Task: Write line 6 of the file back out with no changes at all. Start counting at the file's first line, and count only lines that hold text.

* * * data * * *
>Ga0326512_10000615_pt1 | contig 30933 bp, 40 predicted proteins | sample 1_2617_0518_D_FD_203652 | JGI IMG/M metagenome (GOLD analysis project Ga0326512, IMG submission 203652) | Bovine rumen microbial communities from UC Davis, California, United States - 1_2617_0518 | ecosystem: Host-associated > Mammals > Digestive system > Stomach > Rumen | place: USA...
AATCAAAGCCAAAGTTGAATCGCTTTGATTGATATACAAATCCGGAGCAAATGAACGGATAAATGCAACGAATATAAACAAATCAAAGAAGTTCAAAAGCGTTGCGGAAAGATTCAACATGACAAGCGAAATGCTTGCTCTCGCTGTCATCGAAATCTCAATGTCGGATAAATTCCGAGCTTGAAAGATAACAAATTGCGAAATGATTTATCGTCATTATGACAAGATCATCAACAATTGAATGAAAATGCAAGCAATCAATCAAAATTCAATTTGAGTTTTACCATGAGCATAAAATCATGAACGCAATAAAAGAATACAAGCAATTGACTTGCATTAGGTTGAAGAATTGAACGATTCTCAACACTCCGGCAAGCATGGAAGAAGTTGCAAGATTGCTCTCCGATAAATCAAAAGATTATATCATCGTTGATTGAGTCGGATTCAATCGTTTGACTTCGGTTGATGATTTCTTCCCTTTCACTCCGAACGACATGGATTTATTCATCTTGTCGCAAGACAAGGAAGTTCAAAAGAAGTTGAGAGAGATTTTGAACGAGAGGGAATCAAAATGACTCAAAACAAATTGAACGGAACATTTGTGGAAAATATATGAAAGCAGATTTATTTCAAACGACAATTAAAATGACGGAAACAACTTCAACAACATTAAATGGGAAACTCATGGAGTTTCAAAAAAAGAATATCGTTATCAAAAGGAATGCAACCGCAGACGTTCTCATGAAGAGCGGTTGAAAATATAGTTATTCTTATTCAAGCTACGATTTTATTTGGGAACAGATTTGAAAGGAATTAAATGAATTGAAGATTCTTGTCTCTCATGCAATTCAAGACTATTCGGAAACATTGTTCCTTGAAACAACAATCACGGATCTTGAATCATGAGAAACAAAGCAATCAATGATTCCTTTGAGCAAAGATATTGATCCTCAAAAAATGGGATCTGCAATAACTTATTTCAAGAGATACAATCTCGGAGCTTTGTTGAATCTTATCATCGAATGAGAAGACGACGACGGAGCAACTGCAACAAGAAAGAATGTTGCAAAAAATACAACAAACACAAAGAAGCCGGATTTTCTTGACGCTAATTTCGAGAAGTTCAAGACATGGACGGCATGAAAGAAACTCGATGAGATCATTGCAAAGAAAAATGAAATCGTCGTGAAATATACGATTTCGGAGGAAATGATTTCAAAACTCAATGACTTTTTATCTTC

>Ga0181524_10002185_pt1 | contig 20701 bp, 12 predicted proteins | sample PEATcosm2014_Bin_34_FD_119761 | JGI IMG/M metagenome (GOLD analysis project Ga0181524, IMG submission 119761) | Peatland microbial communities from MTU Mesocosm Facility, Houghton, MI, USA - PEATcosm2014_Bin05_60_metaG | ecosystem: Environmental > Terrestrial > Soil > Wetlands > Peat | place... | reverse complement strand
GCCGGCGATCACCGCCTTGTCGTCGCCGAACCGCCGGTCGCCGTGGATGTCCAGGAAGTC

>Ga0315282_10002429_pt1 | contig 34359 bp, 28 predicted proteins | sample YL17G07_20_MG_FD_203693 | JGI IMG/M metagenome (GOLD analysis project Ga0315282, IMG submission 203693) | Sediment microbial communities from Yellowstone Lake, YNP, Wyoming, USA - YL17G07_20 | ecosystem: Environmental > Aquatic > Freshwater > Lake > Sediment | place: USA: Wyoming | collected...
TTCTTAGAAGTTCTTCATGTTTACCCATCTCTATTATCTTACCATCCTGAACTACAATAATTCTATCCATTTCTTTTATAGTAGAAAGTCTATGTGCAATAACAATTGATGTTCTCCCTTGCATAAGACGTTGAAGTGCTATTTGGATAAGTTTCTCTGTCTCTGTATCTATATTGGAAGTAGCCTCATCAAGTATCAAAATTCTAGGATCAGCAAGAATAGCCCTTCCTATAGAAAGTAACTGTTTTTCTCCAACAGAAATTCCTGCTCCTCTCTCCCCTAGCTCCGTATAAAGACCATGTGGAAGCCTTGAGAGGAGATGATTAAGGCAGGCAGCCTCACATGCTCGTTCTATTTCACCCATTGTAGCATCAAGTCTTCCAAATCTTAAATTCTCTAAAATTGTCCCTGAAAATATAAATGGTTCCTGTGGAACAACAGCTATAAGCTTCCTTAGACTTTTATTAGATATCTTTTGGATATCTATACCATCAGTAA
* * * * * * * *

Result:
TTCTTAGAAGTTCTTCATGTTTACCCATCTCTATTATCTTACCATCCTGAACTACAATAATTCTATCCATTTCTTTTATAGTAGAAAGTCTATGTGCAATAACAATTGATGTTCTCCCTTGCATAAGACGTTGAAGTGCTATTTGGATAAGTTTCTCTGTCTCTGTATCTATATTGGAAGTAGCCTCATCAAGTATCAAAATTCTAGGATCAGCAAGAATAGCCCTTCCTATAGAAAGTAACTGTTTTTCTCCAACAGAAATTCCTGCTCCTCTCTCCCCTAGCTCCGTATAAAGACCATGTGGAAGCCTTGAGAGGAGATGATTAAGGCAGGCAGCCTCACATGCTCGTTCTATTTCACCCATTGTAGCATCAAGTCTTCCAAATCTTAAATTCTCTAAAATTGTCCCTGAAAATATAAATGGTTCCTGTGGAACAACAGCTATAAGCTTCCTTAGACTTTTATTAGATATCTTTTGGATATCTATACCATCAGTAA